Thinking about growing your own herbs but wondering if it’s worth the effort? Not only is it easier than you might imagine, but it’s also a serious money saver, especially when these herbs are in season. If you’ve ever balked at the price of a tiny plastic packet of fresh herbs at the grocery store, consider growing your own whether in a garden or indoors in pots. These 11 foolproof herbs are the perfect ones to start with.

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Lemongrass

A bunch of lemongrass on a wooden table.
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Lemongrass brings a hint of the tropics to your backyard with its lemony scent and flavor. It loves the sun and is surprisingly easy to grow in pots or the ground, making it a dual-threat in the kitchen for teas, soups, and curries. Growing lemongrass means you’re just a snip away from an epic Thai meal.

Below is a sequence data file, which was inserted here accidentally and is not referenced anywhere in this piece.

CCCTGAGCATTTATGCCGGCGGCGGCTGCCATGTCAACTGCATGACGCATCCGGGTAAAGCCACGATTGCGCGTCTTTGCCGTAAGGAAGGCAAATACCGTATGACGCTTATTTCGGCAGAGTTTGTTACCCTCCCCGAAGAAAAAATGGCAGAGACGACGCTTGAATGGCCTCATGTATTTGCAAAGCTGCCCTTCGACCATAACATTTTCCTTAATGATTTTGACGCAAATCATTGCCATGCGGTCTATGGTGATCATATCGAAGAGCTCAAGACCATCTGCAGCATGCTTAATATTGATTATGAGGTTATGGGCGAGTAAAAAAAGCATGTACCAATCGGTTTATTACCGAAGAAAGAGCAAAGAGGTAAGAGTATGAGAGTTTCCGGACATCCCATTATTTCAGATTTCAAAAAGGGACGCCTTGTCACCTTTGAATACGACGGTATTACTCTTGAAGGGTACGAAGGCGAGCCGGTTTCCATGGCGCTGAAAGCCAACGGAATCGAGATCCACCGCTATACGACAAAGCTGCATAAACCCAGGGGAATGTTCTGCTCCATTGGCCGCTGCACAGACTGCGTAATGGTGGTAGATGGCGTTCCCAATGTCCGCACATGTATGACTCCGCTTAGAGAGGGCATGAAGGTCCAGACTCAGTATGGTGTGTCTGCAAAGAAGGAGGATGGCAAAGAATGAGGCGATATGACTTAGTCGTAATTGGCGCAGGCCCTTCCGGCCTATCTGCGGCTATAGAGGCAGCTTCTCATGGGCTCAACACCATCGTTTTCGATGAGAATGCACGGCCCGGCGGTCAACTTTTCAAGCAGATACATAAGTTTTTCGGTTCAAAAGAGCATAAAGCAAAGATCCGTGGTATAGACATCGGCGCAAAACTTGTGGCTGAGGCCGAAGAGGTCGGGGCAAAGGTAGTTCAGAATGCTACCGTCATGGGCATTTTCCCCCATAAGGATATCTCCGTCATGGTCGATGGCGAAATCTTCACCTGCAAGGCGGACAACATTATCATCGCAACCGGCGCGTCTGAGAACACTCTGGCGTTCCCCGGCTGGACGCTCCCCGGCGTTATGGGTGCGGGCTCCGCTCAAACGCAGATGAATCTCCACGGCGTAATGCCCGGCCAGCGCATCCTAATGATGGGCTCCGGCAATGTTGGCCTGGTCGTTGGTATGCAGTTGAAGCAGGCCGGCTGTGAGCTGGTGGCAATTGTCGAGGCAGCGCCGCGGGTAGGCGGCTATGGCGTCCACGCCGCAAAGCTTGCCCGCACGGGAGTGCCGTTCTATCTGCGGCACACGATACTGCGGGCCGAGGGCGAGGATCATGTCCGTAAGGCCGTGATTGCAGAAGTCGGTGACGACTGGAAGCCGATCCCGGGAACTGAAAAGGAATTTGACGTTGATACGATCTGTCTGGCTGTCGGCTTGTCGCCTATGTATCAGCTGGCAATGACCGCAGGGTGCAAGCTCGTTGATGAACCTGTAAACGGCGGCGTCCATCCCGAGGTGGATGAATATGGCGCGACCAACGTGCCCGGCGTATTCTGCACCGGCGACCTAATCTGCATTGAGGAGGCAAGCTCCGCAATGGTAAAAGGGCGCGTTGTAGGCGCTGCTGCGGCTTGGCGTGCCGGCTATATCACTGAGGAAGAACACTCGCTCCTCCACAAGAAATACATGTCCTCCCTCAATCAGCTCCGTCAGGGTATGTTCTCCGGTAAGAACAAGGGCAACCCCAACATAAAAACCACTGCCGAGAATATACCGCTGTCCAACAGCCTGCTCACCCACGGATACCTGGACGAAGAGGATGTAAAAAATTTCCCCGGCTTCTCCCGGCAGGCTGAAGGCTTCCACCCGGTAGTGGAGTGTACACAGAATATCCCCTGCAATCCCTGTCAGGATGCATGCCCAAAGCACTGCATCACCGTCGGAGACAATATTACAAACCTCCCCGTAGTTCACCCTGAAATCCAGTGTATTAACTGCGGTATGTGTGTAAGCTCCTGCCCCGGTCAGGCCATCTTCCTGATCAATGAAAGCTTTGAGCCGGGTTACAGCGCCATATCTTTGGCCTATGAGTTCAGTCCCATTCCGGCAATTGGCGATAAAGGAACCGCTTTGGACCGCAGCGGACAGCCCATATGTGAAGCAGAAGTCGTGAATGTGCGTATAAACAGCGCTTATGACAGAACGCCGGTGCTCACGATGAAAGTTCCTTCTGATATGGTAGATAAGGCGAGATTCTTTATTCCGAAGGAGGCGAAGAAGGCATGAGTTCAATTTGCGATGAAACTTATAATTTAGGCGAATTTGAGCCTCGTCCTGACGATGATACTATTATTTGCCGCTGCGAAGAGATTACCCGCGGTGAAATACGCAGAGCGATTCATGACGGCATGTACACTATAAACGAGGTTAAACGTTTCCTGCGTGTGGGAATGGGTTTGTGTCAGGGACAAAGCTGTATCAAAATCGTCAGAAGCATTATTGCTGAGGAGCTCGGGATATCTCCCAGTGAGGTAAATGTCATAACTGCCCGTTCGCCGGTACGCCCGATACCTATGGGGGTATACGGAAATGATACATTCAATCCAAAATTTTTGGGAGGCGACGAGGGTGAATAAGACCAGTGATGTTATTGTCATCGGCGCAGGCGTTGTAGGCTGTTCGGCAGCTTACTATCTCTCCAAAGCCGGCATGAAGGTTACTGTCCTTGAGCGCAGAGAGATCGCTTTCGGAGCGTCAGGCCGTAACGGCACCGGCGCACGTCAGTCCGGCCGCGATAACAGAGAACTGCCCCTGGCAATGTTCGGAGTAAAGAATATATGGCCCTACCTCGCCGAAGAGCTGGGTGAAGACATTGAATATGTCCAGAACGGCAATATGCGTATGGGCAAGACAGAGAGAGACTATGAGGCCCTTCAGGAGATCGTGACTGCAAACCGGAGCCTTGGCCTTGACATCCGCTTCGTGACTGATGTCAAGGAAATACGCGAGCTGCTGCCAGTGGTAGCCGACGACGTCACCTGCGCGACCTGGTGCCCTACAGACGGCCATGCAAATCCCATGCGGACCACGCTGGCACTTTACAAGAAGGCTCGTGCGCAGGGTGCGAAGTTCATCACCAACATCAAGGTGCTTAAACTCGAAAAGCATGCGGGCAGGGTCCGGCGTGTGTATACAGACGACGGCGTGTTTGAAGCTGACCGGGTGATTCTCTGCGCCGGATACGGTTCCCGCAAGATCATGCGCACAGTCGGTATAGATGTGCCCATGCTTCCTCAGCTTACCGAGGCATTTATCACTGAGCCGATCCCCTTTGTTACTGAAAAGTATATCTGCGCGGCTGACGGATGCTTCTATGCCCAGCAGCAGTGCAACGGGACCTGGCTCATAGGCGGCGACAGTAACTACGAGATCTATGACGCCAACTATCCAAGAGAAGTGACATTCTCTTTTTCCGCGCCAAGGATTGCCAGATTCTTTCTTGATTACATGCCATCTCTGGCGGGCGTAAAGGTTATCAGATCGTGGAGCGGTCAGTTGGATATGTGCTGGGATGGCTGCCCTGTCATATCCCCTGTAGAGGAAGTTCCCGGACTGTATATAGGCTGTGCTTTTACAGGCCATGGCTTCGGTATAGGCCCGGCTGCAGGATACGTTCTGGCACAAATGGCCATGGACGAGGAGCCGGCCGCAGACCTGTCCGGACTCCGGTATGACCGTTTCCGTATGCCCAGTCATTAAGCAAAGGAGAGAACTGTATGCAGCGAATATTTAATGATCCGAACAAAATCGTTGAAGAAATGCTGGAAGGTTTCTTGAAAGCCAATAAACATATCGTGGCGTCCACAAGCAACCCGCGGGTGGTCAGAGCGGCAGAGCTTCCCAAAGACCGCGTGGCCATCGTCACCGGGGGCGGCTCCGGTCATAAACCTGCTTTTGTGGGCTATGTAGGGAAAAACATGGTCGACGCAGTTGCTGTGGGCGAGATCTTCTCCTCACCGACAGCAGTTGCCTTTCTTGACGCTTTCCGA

Thyme

A bunch of thyme on a wooden table.
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Thyme is a tiny titan of the herb world, offering its lemony-earthy notes to countless dishes while asking for little in return. It’s drought-resistant, loves full sun, and is happy in the ground or a pot.

Mint

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Mint is the herb that keeps on giving, spreading joy (and itself) far and wide with little encouragement. Perfect for mojitos, teas, and freshening up dishes, mint is a vigorous grower that prefers a bit of shade. Just remember to contain its enthusiasm in pots otherwise it will takeover the entire garden quite rapidly!

Chives

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Chives are the low-maintenance friends of the herb world, thriving in both pots and gardens with minimal fuss. They’re a zippy addition to salads, soups, and potatoes, and let’s not forget those adorable purple flowers that are edible too.

Oregano

Oregano leaves in a pot on a wooden table.
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Oregano is a staple in any sunny garden, thriving with just a touch of care and bringing that classic Mediterranean flair to pizzas, pastas, and more. It’s drought-tolerant and loves a good sunbath, making it a low-maintenance hero in the herb world. Homegrown oregano means you can conquer any Italian or Greek meal with ease.

Sage

Sage leaves on a wooden table.